You can use provides and needs in more complex cases, for example specifying needs on a specific hook in one plugin, where the entire other plugin is decorated with provides (at plugin-level).


Plugin-level provides and needs also get transferred upon inheritence, automatically adding the dependency configuration to derived classes.

Plugin Manager

As mentioned above, the Plugin Manager provides API to activate (or deacativate) and install (or uninstall) plugins. Additionally, it provides access to instances of registered plugins by their name via slash.plugins.manager.get_plugin. This could be used to access plugin attributes whose modification (e.g. by fixtures) can alter the plugin’s behavior.

Plugins and Parallel Runs

Not all plugins can support parallel execution, and for others implementing support for it can be much harder than supporting non-parallel runs alone.

To deal with this, in addition to possible mistakes or corruption caused by plugins incorrectly used in parallel mode, Slash requires each plugin to indicate whether or not it supports parallel execution. The assumption is that by default plugins do not support parallel runs at all.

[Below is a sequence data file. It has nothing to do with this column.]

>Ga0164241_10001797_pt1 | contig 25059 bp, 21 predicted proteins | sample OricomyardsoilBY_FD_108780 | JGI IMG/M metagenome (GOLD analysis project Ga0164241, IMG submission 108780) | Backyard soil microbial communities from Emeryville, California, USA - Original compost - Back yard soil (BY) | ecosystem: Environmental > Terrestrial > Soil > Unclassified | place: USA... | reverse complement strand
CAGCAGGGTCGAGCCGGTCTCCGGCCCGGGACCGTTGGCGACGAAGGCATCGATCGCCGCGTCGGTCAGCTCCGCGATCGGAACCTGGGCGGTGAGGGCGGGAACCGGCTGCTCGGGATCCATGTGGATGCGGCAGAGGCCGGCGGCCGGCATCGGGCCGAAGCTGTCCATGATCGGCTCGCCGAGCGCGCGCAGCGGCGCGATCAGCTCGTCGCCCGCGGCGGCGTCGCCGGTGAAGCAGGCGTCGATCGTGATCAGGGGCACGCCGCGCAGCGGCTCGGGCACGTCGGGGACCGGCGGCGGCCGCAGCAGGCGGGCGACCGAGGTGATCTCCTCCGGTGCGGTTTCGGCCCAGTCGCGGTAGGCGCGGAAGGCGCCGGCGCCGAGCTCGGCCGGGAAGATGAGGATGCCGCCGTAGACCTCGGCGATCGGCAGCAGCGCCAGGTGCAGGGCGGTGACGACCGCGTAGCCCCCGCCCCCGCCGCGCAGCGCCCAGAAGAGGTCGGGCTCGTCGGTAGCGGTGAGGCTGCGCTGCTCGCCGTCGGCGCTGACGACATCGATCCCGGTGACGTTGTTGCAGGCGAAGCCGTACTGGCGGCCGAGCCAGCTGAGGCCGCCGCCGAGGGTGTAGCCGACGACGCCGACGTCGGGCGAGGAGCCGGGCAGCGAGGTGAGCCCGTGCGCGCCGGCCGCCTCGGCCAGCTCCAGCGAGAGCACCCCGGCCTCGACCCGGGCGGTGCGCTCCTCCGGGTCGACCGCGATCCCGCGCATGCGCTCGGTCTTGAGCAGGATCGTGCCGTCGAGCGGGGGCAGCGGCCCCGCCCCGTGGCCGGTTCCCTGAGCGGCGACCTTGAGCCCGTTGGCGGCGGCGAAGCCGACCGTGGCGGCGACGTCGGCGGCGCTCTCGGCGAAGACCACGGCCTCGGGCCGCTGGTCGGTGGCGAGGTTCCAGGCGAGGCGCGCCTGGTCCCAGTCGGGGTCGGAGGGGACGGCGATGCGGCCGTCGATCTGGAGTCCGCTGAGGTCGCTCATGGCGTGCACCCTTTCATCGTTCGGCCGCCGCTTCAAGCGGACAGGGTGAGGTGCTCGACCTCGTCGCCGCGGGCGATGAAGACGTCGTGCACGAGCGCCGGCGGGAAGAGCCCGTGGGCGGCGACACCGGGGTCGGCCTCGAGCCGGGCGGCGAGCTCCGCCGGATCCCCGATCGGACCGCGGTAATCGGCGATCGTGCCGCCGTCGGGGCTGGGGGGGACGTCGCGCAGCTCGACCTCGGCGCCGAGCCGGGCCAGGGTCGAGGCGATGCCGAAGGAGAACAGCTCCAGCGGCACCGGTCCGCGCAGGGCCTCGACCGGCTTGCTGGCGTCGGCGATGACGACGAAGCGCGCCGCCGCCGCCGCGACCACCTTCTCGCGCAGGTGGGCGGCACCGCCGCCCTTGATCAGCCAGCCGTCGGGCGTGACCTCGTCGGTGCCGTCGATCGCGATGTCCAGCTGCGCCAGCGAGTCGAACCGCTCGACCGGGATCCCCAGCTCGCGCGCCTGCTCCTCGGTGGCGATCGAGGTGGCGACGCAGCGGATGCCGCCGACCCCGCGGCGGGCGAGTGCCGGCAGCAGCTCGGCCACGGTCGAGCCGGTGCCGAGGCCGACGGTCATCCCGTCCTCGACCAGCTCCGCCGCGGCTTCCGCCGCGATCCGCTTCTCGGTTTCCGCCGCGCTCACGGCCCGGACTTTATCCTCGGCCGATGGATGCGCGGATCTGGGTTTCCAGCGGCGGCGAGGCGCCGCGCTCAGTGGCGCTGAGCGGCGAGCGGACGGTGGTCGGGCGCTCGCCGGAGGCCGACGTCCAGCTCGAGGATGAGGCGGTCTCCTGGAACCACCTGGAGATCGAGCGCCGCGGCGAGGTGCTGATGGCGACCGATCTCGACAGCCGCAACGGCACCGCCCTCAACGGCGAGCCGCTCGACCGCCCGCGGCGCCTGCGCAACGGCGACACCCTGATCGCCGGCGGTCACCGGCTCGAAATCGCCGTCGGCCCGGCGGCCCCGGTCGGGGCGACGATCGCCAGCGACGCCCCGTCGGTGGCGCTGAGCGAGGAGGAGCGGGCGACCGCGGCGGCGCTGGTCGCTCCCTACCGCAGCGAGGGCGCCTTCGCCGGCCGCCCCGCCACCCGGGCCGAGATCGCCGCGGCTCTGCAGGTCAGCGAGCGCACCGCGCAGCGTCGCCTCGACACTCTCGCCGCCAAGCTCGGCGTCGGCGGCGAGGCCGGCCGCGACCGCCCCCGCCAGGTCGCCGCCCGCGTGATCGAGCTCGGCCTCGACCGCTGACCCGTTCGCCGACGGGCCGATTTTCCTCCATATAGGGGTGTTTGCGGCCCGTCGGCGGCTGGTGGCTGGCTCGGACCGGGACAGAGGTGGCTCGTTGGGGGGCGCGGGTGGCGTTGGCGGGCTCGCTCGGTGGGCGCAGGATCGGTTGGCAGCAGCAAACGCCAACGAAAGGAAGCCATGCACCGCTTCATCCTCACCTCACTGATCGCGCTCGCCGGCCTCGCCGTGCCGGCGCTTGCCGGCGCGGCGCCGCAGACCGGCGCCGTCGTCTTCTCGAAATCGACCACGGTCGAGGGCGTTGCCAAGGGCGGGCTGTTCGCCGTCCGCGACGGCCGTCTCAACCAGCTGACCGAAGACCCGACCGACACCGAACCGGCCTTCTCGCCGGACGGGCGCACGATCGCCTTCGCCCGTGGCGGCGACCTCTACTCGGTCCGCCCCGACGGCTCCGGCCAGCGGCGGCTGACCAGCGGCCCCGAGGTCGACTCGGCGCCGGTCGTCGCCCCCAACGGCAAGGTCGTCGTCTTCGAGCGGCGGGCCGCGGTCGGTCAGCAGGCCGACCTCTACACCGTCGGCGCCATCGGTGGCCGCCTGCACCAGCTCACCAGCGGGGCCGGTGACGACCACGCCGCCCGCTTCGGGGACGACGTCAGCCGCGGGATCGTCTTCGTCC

To indicate that your plugin supports parallel execution, use the plugins.parallel_mode marker:

from slash.plugins import PluginInterface, parallel_mode

class MyPlugin(PluginInterface):

parallel_mode supports the following modes:

  • disabled - meaning the plugin does not support parallel execution at all. This is the default.
  • parent-only - meaning the plugin supports parallel execution, but should be active only on the parent process.
  • child-only - meaning the plugin should only be activated on worker/child processes executing the actual tests.
  • enabled - meaning the plugin supports parallel execution, both on parent and child.